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Hoque, F.;  Yasin, R.M.;  Sopian, K. Education on Renewable Energy in Secondary Schools. Encyclopedia. Available online: https://encyclopedia.pub/entry/25440 (accessed on 22 June 2024).
Hoque F,  Yasin RM,  Sopian K. Education on Renewable Energy in Secondary Schools. Encyclopedia. Available at: https://encyclopedia.pub/entry/25440. Accessed June 22, 2024.
Hoque, Fahimul, Ruhizan M. Yasin, Kamaruzzaman Sopian. "Education on Renewable Energy in Secondary Schools" Encyclopedia, https://encyclopedia.pub/entry/25440 (accessed June 22, 2024).
Hoque, F.,  Yasin, R.M., & Sopian, K. (2022, July 22). Education on Renewable Energy in Secondary Schools. In Encyclopedia. https://encyclopedia.pub/entry/25440
Hoque, Fahimul, et al. "Education on Renewable Energy in Secondary Schools." Encyclopedia. Web. 22 July, 2022.
Education on Renewable Energy in Secondary Schools
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Education is key to advancing a society that can achieve the Sustainable Development Goals (SDGs). One SDG is shifting energy consumption from fossil fuels to renewable energy (RE) sources to reduce environmental damage and prevent global warming. Awareness must be instilled among citizens at an early age (as early as secondary school) to motivate students to pursue higher education and careers in RE concepts and technologies.

secondary school education renewable energy awareness

1. Introduction

Investment in the renewable energy (RE) sector is a fundamental part of achieving the Sustainable Development Goals (SDGs), a collection of 17 interlinked global goals for achieving a better and more sustainable future for all, that were adopted by all member nations of the United Nations (UN) in 2015. However, a noticeable decrease was observed recently in the global investment in RE infrastructure. A 3% decrease was recorded in the global investment in RE technologies and infrastructure in 2017 [1]. This percentage might have increased in the last 2 years (during the COVID-19 pandemic), which presents a great concern for achieving the global SDGs. To cope with the economic effect of the pandemic, especially the disruption of the supply chain in the RE sector, most countries are relying on fossil fuels to manage their energy demands and revamp their economies. Furthermore, the global investments and government incentives toward developing the RE sectors have declined to cope with the economic effect of the pandemic, which may severely impact the global SDGs [2]. A survey by the Solar Energy Industries Association (SEIA) revealed that 55% of the workers in the sector have been dismissed or are suffering from the effect of the pandemic. The survey also revealed other pandemic-related issues, such as delays in supplying equipment, construction and supply-chain delays, and insufficiency in the workforce, in the solar energy sector [3].
Furthermore, there was a decrease in effort from many different countries in creating awareness and promoting education for RE and SDGs. Education is a fundamental tool to help society achieve the SDGs; implementing RE education in various levels of education, such as secondary school, colleges and universities, will have a positive impact on the society [4]

2. Issues and Factors Related to Education for RE

The pandemic acted as a catalyst to expose the existing flaws in the infrastructure of the SDGs. One such flaw is the lack of RE-targeted education/courses at the secondary level. The lack of education in RE fields and technologies in secondary education (age 11–18 years old) accounts for the negative dissemination of RE technologies, design, and concepts, particularly among common people [4]. Different factors, such as socio-cultural, institutional, and technological barriers, persist among the public, owing to the poor dissemination of RE technologies education. Another barrier is the lack of creative methods for harnessing other RE sources and the high cost of harnessing the existing ones via available technology for the common people. Moreover, some of the existing technologies cannot satisfy the total energy needs of the public; thus, they are not cost effective either [5]. To overcome the barriers, new and creative technological advancements must be explored to harness energy from new sources by employing cost-effective technologies, thereby contributing significantly to meeting global energy needs. One strategy for meeting this objective is the introduction of RE concepts in the education spectrum from secondary school so that many future holistic citizens are informed of the grave necessity of RE technologies to motivate them to devise new creative and technological innovations in this field.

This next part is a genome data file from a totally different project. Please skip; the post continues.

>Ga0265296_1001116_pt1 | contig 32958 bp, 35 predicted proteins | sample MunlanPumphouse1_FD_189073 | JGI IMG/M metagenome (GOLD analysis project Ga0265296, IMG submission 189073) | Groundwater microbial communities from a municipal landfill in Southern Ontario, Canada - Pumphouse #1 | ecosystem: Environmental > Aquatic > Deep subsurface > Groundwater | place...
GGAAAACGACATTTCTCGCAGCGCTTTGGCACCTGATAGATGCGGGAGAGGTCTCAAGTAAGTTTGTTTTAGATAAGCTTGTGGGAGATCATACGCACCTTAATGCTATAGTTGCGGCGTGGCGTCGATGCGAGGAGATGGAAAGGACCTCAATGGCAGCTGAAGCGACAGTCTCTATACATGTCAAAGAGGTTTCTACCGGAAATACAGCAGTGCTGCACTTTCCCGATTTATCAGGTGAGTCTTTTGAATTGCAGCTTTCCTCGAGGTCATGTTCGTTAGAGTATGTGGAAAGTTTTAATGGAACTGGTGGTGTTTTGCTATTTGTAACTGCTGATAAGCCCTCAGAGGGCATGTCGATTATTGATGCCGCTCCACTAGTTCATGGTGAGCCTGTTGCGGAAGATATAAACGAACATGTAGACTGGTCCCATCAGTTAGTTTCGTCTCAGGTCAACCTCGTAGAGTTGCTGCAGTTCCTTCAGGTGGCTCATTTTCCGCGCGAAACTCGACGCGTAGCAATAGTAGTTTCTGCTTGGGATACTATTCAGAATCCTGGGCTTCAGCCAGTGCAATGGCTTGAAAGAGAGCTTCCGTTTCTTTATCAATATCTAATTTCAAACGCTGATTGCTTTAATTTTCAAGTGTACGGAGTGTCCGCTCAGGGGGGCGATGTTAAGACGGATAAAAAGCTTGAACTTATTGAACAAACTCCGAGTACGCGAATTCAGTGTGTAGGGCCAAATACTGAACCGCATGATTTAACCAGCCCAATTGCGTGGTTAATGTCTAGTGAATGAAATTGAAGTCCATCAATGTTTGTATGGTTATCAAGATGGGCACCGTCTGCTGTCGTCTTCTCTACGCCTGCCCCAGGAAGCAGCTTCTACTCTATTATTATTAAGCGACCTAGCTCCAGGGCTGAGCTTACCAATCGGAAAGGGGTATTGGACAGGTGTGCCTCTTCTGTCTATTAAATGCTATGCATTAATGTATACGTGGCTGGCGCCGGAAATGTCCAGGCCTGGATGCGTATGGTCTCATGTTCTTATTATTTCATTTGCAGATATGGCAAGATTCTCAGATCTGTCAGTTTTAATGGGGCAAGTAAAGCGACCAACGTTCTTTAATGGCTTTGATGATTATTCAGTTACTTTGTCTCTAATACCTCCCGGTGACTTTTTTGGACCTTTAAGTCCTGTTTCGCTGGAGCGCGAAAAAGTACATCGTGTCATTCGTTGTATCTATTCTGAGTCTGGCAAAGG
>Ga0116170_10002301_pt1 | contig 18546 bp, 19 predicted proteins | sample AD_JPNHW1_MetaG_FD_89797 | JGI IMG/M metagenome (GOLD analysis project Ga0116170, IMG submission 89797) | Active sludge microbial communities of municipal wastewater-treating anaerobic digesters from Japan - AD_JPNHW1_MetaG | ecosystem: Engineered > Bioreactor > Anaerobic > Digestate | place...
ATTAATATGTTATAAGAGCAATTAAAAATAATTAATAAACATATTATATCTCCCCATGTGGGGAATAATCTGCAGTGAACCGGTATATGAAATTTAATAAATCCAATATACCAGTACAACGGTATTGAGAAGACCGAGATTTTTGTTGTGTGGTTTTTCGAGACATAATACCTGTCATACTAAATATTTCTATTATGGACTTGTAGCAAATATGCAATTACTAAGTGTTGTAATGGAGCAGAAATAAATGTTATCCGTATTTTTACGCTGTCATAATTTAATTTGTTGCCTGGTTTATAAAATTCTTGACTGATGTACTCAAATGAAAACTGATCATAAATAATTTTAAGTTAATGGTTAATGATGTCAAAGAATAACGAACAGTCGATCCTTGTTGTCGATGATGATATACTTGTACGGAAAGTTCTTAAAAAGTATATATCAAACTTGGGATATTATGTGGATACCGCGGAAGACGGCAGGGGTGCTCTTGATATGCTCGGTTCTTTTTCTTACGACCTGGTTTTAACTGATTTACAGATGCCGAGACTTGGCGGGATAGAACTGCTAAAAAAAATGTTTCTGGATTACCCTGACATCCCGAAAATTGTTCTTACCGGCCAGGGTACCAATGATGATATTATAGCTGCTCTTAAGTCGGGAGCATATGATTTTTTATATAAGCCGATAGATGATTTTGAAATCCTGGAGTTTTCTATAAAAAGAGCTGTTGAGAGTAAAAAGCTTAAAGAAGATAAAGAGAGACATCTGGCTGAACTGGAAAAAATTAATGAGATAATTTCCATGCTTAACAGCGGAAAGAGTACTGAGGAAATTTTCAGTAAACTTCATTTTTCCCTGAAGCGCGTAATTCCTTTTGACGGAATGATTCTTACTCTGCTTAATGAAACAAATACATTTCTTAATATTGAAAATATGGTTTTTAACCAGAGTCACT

3. Impact of Secondary Education on RE

The subjects taught in secondary schools directly influence students’ interest in particular courses at their tertiary and higher education levels. Previous studies in the field of education revealed that teaching secondary-level subjects in a structured, detailed, and interactive manner can enhance the students’ interest in pursuing related fields. Students pursue particular courses in their higher studies based on their level of interest in that subject, as well as their anticipated success in the fields [6][7]. The availability of science, technology, engineering, and mathematics (STEM) subjects in secondary schools increases students’ interest in STEM-based careers because of their early exposure to the basic knowledge, limitations or gaps, future implications, and career opportunities associated with the subjects [8]. The structuring of secondary school subjects or curricula with enhanced classroom experiences, detailed learning materials, and instruction methods, as well as interactive contents (projects, activities, etc.), directly contributes to inspiring students into pursuing STEM subjects at higher levels [9]. Most career paths at higher education levels are influenced by many different factors, including family background, family income, socioeconomic factors, and role models [9], although the availability of relevant subjects in secondary schools (ensuring the early exposure of students to the relevance, prospects, and implications of the subject in the global scenario) is also pivotal in encouraging students’ pursuit of the subject at tertiary or higher education levels, thereby ultimately adopting it as a successful career path [10][11]. Thus, to ensure that future students develop interests in the RE sector, pursue STEM career paths, and opt to acquire knowledge and experience in RE technologies, they must be exposed to RE education from at least the secondary level education. With such an increase in the interests of future students in RE and STEM fields, more of them might pursue related career paths, and this would promote creativity and produce more skilled individuals in the sector to create, develop, maintain, and innovate RE technologies for their respective societies.